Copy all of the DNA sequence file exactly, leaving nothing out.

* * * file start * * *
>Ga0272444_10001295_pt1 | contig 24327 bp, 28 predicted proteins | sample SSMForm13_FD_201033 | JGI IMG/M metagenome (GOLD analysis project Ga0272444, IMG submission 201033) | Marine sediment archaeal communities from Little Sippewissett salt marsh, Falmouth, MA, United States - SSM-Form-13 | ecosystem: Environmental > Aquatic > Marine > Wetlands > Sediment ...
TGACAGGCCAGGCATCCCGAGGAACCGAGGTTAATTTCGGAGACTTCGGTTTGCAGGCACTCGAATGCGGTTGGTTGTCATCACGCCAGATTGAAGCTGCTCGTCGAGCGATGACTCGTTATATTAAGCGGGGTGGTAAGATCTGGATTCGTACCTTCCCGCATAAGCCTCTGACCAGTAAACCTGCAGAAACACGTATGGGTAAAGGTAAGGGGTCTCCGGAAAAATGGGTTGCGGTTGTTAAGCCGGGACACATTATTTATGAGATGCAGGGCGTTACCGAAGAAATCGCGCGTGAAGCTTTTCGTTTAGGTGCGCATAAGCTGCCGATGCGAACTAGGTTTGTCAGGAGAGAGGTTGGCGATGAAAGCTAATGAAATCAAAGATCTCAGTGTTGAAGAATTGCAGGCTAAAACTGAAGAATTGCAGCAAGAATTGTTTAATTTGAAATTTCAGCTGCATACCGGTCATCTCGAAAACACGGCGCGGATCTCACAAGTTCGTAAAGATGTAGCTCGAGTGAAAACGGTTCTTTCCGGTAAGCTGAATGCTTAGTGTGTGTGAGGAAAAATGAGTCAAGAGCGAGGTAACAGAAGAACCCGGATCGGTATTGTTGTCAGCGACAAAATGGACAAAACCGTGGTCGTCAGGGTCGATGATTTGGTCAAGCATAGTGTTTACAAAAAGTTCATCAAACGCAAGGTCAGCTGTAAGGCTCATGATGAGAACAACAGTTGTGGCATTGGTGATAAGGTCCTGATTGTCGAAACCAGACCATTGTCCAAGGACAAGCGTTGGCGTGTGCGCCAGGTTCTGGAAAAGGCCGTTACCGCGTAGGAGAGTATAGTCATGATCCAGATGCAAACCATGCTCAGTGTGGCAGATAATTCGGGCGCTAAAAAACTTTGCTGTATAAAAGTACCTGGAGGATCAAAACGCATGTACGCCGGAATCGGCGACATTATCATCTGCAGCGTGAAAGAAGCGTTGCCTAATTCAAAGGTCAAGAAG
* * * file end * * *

>Ga0272444_10001295_pt1 | contig 24327 bp, 28 predicted proteins | sample SSMForm13_FD_201033 | JGI IMG/M metagenome (GOLD analysis project Ga0272444, IMG submission 201033) | Marine sediment archaeal communities from Little Sippewissett salt marsh, Falmouth, MA, United States - SSM-Form-13 | ecosystem: Environmental > Aquatic > Marine > Wetlands > Sediment ...
TGACAGGCCAGGCATCCCGAGGAACCGAGGTTAATTTCGGAGACTTCGGTTTGCAGGCACTCGAATGCGGTTGGTTGTCATCACGCCAGATTGAAGCTGCTCGTCGAGCGATGACTCGTTATATTAAGCGGGGTGGTAAGATCTGGATTCGTACCTTCCCGCATAAGCCTCTGACCAGTAAACCTGCAGAAACACGTATGGGTAAAGGTAAGGGGTCTCCGGAAAAATGGGTTGCGGTTGTTAAGCCGGGACACATTATTTATGAGATGCAGGGCGTTACCGAAGAAATCGCGCGTGAAGCTTTTCGTTTAGGTGCGCATAAGCTGCCGATGCGAACTAGGTTTGTCAGGAGAGAGGTTGGCGATGAAAGCTAATGAAATCAAAGATCTCAGTGTTGAAGAATTGCAGGCTAAAACTGAAGAATTGCAGCAAGAATTGTTTAATTTGAAATTTCAGCTGCATACCGGTCATCTCGAAAACACGGCGCGGATCTCACAAGTTCGTAAAGATGTAGCTCGAGTGAAAACGGTTCTTTCCGGTAAGCTGAATGCTTAGTGTGTGTGAGGAAAAATGAGTCAAGAGCGAGGTAACAGAAGAACCCGGATCGGTATTGTTGTCAGCGACAAAATGGACAAAACCGTGGTCGTCAGGGTCGATGATTTGGTCAAGCATAGTGTTTACAAAAAGTTCATCAAACGCAAGGTCAGCTGTAAGGCTCATGATGAGAACAACAGTTGTGGCATTGGTGATAAGGTCCTGATTGTCGAAACCAGACCATTGTCCAAGGACAAGCGTTGGCGTGTGCGCCAGGTTCTGGAAAAGGCCGTTACCGCGTAGGAGAGTATAGTCATGATCCAGATGCAAACCATGCTCAGTGTGGCAGATAATTCGGGCGCTAAAAAACTTTGCTGTATAAAAGTACCTGGAGGATCAAAACGCATGTACGCCGGAATCGGCGACATTATCATCTGCAGCGTGAAAGAAGCGTTGCCTAATTCAAAGGTCAAGAAG